Search Images Maps Play YouTube News Gmail Drive More »
Sign in
Screen reader users: click this link for accessible mode. Accessible mode has the same essential features but works better with your reader.

Patents

  1. Advanced Patent Search
Publication numberUS7359677 B2
Publication typeGrant
Application numberUS 11/149,143
Publication dateApr 15, 2008
Filing dateJun 10, 2005
Priority dateJun 10, 2005
Fee statusPaid
Also published asUS20060281418, WO2006130969A1
Publication number11149143, 149143, US 7359677 B2, US 7359677B2, US-B2-7359677, US7359677 B2, US7359677B2
InventorsChun-Wen Paul Huang, William Vaillancourt
Original AssigneeSige Semiconductor Inc.
Export CitationBiBTeX, EndNote, RefMan
External Links: USPTO, USPTO Assignment, Espacenet
Device and methods for high isolation and interference suppression switch-filter
US 7359677 B2
Abstract
Systems and methods are provided for a stacked die configuration of a high isolation switch and a rejection filter where transmit and receive signals are desired to have a high out-of-band rejection and a low loss band-pass region. In some aspects of the invention the high isolation switch is a double pole double throw switch modified to operate as a high isolation single pole double throw (SPDT) switch. In some aspects of the invention the high isolation switch is a conventional high isolation SPDT switch. The switch is mounted on a low profile rejection filter having metallization on a portion of an outer surface of the rejection filter. The metallization on the outer surface of the rejection filter provides an AC ground layer in close proximity to the switch that provides a short coupling path between the switch and the AC ground. The resulting switch-filter component also results in a smaller footprint than if the two devices were mounted individually and/or adjacently. The switch-filter component has applications in devices requiring high isolation between transmit and receive paths, for example use within a front-end module (FEM) of a single antenna, multi-radio device.
Images(7)
Previous page
Next page
Claims(22)
1. A device for use in a wireless front-end module for transmitting and receiving communication signals comprising:
a filter component comprising an outer surface a portion of which is metallized, a first input/output port for electrical connection to an antenna, and a second input/output port;
a switch component comprising an input/output port electrically connected to the second input/output port of the filter component, a signal input port for a transmit signal, a signal output port for a receive signal, and switch circuitry energizable selectively to switch the input/output port of the switch component into electrical connection with the signal input port or the signal output port, the switch circuitry including a node adapted to be AC grounded,
wherein the switch component is securely mounted to the metallized portion of the outer surface of the filter component and the node adapted to be AC grounded is electrically connected to the metallized portion.
2. The device of claim 1, wherein the switch component is a high isolation single pole double throw (SPDT) switch and the node adapted to be AC grounded is an AC ground connection point.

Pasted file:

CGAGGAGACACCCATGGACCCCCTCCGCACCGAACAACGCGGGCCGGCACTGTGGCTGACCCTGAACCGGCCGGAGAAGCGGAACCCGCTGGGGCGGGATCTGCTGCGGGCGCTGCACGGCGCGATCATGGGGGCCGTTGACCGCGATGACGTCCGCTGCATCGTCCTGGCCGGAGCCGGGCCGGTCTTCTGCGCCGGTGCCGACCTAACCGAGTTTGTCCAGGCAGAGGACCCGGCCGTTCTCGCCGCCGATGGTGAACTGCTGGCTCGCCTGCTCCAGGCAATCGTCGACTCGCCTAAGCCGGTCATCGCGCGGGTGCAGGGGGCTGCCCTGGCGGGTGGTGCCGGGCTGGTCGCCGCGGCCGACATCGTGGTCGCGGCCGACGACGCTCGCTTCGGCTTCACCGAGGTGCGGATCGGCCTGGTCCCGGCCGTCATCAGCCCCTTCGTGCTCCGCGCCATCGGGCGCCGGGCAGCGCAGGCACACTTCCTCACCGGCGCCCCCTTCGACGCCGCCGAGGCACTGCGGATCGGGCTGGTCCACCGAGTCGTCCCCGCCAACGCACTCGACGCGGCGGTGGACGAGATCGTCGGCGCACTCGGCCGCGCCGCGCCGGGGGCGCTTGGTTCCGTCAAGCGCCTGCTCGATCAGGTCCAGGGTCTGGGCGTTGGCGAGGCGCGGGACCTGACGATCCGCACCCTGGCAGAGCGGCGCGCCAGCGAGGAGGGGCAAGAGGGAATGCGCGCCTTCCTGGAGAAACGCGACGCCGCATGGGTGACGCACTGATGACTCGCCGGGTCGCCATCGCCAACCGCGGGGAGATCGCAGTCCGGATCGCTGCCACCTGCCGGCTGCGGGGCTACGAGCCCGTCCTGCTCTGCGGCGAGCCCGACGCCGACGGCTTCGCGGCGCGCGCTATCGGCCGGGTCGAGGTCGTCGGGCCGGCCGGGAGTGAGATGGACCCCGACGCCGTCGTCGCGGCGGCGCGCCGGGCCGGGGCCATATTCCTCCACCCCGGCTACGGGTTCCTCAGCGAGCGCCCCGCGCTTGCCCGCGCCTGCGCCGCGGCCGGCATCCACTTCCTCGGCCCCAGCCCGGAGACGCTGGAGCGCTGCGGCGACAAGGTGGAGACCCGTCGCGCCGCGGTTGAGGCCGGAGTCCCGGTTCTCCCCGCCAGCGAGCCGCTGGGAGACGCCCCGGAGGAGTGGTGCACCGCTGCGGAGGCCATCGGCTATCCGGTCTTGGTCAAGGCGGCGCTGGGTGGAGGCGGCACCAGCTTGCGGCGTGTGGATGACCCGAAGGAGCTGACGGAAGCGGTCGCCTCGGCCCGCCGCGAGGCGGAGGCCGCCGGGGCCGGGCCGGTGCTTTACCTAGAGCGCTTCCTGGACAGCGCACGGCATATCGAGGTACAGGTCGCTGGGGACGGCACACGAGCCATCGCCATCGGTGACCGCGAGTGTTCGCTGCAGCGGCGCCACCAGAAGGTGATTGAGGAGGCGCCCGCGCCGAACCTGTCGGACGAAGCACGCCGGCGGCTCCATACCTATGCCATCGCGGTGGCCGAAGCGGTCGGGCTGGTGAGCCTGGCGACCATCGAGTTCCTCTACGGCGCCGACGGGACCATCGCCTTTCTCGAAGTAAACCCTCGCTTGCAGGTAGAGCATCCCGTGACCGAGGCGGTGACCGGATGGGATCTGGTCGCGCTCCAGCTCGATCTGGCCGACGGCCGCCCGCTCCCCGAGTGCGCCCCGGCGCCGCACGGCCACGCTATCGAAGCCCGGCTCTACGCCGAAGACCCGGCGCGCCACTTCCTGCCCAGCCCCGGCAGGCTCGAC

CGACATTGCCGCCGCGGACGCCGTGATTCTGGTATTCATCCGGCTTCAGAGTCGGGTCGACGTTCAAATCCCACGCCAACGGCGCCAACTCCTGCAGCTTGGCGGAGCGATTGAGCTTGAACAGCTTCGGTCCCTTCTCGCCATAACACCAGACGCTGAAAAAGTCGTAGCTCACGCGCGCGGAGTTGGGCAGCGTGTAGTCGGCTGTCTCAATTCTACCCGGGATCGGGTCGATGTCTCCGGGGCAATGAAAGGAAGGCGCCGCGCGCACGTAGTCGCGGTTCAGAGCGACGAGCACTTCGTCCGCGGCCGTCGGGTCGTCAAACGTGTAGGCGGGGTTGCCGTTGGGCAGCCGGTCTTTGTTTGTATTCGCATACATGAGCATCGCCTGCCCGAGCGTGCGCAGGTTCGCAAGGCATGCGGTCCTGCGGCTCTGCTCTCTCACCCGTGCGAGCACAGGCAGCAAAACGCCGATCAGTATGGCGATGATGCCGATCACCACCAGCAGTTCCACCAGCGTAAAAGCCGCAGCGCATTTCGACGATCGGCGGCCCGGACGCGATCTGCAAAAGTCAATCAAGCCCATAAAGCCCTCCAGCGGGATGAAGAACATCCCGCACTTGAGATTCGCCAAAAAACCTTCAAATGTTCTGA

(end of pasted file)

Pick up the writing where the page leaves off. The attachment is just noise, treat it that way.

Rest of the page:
3. The device of claim 1, wherein the switch component is a double pole double throw (DPDT) switch and the node adapted to be AC grounded is a second input/output port of the switch component that when AC grounded enables the DPDT switch to operate as a high isolation single pole double throw (SPDT) switch.
4. The device of claim 1, wherein the metallized portion of the outer surface of the filter component is comprised of a wraparound metallization that covers a first side of the filter component on which the switch component is mounted, a second side of the filter component on a side opposite to the first side, and third and fourth sides of the filter component that are opposite to one another and each connect the first side to the second side, and the metallization is electrically isolated from the first and second input/output ports of the filter component.
5. The device of claim 1, wherein the metallized portion of the outer surface of the filter component is comprised of metallization on a side of the filter component on which the switch component is mounted and a side opposite to the side on which the switch component is mounted and the metallization is electrically isolated from the first and second input/output ports of the filter component.
6. The device of claim 1, wherein electrical connection of at least one of the input/output port of the switch component to the second input/output port of the filter component and the node adapted to be AC grounded of the switch component to the metallized portion of the outer surface of the filter component is formed by wirebond coupling.
7. The device of claim 1, wherein the switch component is mounted on the filter component on a side opposite to a side used to mount the filter component to a substrate.
8. The device of claim 1, wherein a combined height of the switch component mounted on the filter component is less than or equal to 0.9 mm.
9. The device of claim 1, wherein the filter component is a bandpass filter.
10. The device of claim 1, wherein the switch component further comprises a plurality of blocking capacitors, a blocking capacitor of the plurality of blocking capacitors located at each one of the input/output port of the switch component, the node adapted to be AC grounded, the signal input port of the switch component, and the signal output port of the switch component.
11. A front-end module for use in a device for transmitting and receiving communication signals comprising: